The 50th anniversary of the Free Speech Movement this year is also the 50th anniversary of the Wilderness Act. In the turbulent river of radicalism that reached flood stage in mid-’60s Berkeley, radical environmentalism was just one branch. That is the tributary I want to navigate here. But it is good to sit down at the typewriter—excuse me, the computer—and try to remember that frenzied era in a disciplined way. Ah, the piquancy of the air back then! The smell of tear gas on campus! There were so many flavors of radicalism available that one was forced to focus.
Fifty years ago this October 1, thousands of UC Berkeley students spontaneously sat down around a police car on Sproul Plaza and held it captive for 33 hours in protest of a University rule against political activity on campus. Over the next three months, the Free Speech Movement, as it became known, led a series of demonstrations that convulsed the campus and defeated the ban.
Sitting around a table together is about to get even more symbolic.
For the first time, two students, one Muslim and one Jewish, will sit together as the two student members of the University of California’s Board of Regents when the board meets in San Francisco later this month. One voted against the other’s appointment and both faced opposition and hard feelings when they were named to what remains, to many, an obscure post on UC’s system-wide governing body.
Posted on September 11, 2014 - 4:08pm
Legend has long engulfed UC Berkeley’s iconic Jane K. Sather Tower—the Cal Campanile , which was completed 100 years ago and is celebrating its centennial this academic year. Perhaps you’ve heard that it contains prehistoric fossils?
Posted on August 20, 2014 - 4:07pm
As California’s drought drags on, is it time for universities to shut off their sprinklers and bid their velvety, emerald-green campus lawns farewell?
Posted on August 14, 2014 - 4:22pm
Remember in 2012 when the City of Berkeley decided to redraw its electoral map so that students would be better represented at City Hall?
Posted on August 9, 2014 - 8:09am
Let the bull market for college-level economics continue. Despite its daunting math, its abstract models, and its 0-for-1 track record in predicting recent worldwide financial catastrophes, economics remains one of the top 10 college majors across the country, according to the Princeton Review. That trend certainly holds at UC Berkeley where, last fall, econ was the second only to electrical engineering and computer science as most popular major. As the fall semester approaches, expect hundreds more undergrads to flock eagerly to the “dismal science.”
Posted on August 7, 2014 - 5:31pm
Update: The federal government has just given special permission to a team of Marin County therapists to study whether the party drug Molly or Ecstasy—both street names for the illegal psychoactive drug MDMA—is able to reduce anxiety in people with life-threatening illnesses. (Experts caution that much of the contraban sold as Ecstasy now is mixed with other dangerous substances.) The new willingness to investigative MDMA’s therapeutic potential would have been welcome news to the man credited with synthesizing it for psychiatric use in the 1970s: Alexander Shulgin, who held a Ph.D.
Posted on August 4, 2014 - 10:15am
For anyone who suspected the tech sector is a boys’ club, this summer has piled up one bleak affirmation after another.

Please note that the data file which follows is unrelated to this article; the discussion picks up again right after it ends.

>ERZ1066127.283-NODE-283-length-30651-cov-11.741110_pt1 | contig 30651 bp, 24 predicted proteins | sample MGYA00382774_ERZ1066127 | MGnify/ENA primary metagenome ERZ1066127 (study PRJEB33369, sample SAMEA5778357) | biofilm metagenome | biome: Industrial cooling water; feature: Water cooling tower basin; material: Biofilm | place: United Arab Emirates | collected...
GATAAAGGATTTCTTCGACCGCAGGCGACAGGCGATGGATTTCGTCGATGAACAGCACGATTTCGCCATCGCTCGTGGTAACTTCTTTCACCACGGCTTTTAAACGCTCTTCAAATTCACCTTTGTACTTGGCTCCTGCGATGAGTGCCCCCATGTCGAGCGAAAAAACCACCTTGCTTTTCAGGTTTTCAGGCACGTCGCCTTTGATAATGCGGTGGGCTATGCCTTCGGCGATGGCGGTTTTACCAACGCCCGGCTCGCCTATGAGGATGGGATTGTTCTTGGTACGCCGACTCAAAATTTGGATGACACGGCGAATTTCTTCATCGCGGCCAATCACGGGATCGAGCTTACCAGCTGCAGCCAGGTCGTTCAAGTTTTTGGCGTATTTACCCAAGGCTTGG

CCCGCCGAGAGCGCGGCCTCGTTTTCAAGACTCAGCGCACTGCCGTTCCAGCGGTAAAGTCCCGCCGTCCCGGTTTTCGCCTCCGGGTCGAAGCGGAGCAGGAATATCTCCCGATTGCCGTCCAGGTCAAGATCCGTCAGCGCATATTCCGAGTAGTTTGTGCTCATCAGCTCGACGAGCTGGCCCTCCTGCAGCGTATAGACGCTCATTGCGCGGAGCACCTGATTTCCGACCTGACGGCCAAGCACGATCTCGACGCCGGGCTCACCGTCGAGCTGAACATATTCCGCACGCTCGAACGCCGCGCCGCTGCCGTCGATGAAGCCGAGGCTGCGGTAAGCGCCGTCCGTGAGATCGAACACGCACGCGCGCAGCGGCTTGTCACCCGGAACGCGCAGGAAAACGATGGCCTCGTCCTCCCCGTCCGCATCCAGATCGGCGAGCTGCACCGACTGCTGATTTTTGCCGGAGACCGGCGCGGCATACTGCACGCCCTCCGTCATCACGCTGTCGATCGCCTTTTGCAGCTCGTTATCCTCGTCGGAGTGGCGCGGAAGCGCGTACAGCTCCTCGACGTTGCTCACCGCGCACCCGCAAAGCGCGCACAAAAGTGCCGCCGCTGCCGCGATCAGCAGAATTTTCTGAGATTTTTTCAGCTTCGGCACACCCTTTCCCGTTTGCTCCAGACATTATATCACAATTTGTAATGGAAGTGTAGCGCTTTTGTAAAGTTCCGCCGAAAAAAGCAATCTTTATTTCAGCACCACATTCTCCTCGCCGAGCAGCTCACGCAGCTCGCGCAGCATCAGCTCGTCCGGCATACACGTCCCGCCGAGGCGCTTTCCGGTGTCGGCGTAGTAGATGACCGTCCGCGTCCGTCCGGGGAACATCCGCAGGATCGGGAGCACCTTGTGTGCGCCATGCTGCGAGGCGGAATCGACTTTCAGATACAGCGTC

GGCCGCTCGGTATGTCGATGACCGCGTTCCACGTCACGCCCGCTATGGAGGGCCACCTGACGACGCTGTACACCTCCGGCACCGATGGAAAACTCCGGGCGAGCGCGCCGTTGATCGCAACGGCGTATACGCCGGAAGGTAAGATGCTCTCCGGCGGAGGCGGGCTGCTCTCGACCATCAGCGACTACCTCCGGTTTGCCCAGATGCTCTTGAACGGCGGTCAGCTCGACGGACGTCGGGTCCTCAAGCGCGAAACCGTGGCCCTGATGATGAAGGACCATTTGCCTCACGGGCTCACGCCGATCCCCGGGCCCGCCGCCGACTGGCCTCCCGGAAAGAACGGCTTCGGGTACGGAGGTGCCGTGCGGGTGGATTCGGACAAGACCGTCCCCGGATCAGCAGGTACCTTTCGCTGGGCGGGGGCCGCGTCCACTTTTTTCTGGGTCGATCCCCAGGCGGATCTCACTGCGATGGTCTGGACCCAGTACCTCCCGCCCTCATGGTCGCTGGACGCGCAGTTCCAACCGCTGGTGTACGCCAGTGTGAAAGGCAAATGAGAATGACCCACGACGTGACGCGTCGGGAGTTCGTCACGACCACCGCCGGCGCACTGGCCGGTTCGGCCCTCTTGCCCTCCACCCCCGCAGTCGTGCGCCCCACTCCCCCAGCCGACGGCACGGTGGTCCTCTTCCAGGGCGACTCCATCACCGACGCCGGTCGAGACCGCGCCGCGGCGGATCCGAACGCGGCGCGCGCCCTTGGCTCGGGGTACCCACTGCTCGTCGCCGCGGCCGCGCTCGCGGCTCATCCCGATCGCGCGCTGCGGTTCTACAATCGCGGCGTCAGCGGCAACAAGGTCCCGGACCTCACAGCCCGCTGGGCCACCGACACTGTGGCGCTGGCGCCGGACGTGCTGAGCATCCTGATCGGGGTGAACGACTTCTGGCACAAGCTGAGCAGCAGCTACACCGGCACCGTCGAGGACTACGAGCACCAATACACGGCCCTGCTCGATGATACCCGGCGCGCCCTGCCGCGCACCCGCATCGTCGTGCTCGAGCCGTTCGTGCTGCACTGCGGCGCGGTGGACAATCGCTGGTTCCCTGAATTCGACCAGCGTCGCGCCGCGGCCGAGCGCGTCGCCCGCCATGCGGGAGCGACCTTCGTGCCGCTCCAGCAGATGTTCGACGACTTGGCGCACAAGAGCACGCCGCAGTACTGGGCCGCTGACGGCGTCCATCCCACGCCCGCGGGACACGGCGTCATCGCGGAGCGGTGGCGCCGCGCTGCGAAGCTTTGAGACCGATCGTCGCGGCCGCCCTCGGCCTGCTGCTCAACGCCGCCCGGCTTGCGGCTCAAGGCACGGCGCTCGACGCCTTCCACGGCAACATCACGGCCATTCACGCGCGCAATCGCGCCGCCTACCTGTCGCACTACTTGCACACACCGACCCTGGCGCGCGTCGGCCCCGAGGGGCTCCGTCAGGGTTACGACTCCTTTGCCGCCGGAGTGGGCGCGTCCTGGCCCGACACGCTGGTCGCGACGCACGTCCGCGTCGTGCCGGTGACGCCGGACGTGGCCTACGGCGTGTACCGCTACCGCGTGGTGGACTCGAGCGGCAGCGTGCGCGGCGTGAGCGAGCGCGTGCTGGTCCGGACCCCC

Posted on July 10, 2014 - 2:50pm
Happiness: So fervently sought, so elusive. But just what the hell is it? Peanuts cartoonist Charles Schulz expressed his take in 1962 with his book Happiness is a Warm Puppy. That declaration gained a lot of pop (and pup) cultural traction, but it hardly told the whole story. Turns out the nitty-gritty of happiness isn’t quite so simple.
Posted on June 23, 2014 - 12:25pm
How time flies! This fall will be the 50th anniversary of the Free Speech Movement, and FSM veterans will return to campus for a reunion that will feature the usual events, plus some others you might not have anticipated.
For instance, are you ready for FSM: The Musical? Produced by Stagebridge in association with Berkeley Repertory Theatre, the full-length musical production will have its first performance September 27 on Berkeley Rep’s Thrust Stage, with two additional performances the following day.
Update: UC Berkeley seismologists just published data proving that the Hayward Fault is essentially a branch of the Calaveras Fault—meaning that both could rupture together, generating a more devastating earthquake than the predicted “Big One.” And we thought we were envisioning the worst with this article from our apocalyptic Summer 2014 issue.
It was the summer of 2008 when my 7-year-old daughter asked me to run for president.
We were shooting hoops behind our sublet in the Berkeley flats, where we’d come to escape the swampland heat of Washington, D.C. If I were elected, Sofia explained, I could make a law allowing women to play Major League Baseball.
Racks of gowns, manikins, and sewing machines crowd the edges of Cari Borja’s design studio, but a huge dining table occupies the center. It’s where she holds the dinners that resemble the fieldwork of an anthropologist outside the Ivory Tower. For a series of 52 meals—44 already served—she has transformed her studio into a salon where guests, from the famous to the unknown, discover connections and savor a slow meal.
Posted on June 3, 2014 - 5:27pm
When a band of student protesters booed and heckled UC President Janet Napolitano at Laney College over the weekend—to the point where graduates could barely hear her—she became but the latest in a series of invited speakers who’ve suddenly found themselves in the thick of guerilla war over commencement addresses.
Posted on May 28, 2014 - 8:34am